Inflation Could Fall Back to Around ECB’s 2% Target by End-2024, Villeroy Says

20 June 2023

By Xavier D’Arcy – FRANKFURT (Econostream) – Inflation could reach the European Central Bank’s 2% target by the end of next year, Governing Council member François Villeroy de Galhau said on Tuesday.

In an interview with French financial newspaper Les Echos, Villeroy, who heads the Banque de France, said that he expected wage rises in the Eurozone to peak in the second half of 2023.

Inflation ‘should return to around 2% in 2025, perhaps even by the end of 2024’, he said. ‘This is our forecast, but it is also our commitment, unless there is a new external shock.’

The ECB’s latest staff macroeconomic projections, released last week, showed headline HICP at 2.9% and core inflation at 2.7% in Q4 of 2024.

‘We do not currently see a risk of a wage-price spiral in France’, he said. ‘In our forecasts, the peak of wage increases is expected to be reached in the second half of the year. This observation generally applies to the Eurozone as a whole, although we should remain attentive to the situation in Germany, in particular.’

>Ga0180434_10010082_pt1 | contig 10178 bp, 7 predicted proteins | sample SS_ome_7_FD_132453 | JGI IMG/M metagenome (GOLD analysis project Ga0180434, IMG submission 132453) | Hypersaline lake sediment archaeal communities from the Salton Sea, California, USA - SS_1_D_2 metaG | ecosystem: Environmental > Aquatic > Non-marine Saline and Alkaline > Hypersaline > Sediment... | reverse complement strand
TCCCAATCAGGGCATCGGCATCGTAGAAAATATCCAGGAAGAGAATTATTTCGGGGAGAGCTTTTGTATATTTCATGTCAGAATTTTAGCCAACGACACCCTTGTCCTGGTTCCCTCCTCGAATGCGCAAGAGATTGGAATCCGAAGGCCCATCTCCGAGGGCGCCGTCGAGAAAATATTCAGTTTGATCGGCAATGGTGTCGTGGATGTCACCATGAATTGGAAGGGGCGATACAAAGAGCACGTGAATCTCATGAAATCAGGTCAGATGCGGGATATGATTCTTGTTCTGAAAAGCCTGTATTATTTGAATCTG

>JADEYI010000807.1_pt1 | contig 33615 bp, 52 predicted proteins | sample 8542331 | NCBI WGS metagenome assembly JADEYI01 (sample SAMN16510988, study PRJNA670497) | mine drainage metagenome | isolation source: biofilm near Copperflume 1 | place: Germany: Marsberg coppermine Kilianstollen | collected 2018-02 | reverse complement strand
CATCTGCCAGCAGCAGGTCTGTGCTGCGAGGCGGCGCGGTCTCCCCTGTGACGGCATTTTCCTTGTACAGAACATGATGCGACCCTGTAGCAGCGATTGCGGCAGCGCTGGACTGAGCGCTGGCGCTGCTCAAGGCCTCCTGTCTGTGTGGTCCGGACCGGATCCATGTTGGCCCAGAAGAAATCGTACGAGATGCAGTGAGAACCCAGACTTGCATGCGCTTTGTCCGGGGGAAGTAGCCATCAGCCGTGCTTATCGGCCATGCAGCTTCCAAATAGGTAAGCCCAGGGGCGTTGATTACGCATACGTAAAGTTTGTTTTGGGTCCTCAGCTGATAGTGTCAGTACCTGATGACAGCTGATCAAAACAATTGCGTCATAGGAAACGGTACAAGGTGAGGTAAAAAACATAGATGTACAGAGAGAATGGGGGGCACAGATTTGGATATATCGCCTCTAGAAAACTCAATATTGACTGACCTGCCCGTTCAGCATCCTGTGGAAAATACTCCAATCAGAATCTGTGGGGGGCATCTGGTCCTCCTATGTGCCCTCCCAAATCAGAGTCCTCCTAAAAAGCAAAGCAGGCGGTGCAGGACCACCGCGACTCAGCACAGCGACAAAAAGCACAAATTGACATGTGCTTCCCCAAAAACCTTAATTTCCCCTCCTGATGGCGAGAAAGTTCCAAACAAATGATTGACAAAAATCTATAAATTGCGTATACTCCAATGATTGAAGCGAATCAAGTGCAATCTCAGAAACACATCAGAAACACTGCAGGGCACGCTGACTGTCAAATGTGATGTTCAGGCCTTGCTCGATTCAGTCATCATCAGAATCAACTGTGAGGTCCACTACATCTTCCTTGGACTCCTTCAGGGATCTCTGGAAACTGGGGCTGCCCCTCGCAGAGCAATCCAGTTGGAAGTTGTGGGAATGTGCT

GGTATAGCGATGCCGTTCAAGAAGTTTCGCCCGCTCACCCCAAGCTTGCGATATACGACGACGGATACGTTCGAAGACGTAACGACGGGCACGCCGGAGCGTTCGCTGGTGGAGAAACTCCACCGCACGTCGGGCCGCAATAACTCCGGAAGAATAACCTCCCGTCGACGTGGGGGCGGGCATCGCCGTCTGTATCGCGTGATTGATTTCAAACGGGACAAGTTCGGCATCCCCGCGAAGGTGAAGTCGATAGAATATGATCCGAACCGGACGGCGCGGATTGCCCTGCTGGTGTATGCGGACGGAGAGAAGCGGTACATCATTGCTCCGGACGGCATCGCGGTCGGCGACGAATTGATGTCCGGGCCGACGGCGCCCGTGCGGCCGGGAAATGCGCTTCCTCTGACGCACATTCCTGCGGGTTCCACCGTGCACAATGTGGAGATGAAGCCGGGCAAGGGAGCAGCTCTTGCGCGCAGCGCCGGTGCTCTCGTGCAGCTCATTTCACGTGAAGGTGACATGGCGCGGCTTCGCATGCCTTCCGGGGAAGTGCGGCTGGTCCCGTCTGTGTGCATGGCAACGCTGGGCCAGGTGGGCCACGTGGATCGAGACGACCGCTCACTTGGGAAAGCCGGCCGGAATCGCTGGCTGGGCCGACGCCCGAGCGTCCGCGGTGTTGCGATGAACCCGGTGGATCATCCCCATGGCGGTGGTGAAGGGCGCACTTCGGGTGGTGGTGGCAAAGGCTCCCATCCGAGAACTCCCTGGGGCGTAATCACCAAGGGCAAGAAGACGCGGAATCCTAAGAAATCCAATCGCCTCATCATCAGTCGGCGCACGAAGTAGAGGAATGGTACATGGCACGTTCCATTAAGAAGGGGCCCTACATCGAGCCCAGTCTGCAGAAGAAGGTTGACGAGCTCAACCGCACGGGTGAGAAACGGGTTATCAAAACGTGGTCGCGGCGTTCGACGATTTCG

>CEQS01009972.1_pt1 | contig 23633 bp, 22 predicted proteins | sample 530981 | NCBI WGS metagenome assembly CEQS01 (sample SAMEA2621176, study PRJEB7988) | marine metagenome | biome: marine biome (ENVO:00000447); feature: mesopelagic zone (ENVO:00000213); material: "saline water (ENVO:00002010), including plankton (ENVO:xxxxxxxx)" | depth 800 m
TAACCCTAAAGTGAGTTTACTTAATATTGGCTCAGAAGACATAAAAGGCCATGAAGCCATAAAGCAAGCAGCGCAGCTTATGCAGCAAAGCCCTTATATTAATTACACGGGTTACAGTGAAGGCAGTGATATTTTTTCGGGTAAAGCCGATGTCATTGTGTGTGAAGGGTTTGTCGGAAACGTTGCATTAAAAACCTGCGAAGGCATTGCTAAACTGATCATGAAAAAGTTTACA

Following 400bp of hikes over the past year, he said the ECB had ‘done most of the work’, and ‘rates are now approaching their asymptote’.

‘Any further limited increases will depend on the observed inflation data’, he added. Rate hikes were ‘working’, he argued, and the hiking cycle was now ‘nearing its end this summer’.

Going forward, the ‘most important aspect’ of the ECB’s monetary policy would be ‘the duration during which we remain at the terminal rate, rather than its level’, he said. ‘The length of the journey matters more than its peak. Perseverance is the necessary virtue.’

The interview coincided with the release of the Banque de France’s new forecasts, which showed prospects for the French economy and labour market improving. Villeroy commented that ‘the economy is not limited to a mechanical trade-off between high inflation and low growth’, and ‘the prospect of a gradual disinflation has become credible and will contribute to the return of economic confidence and thus growth.’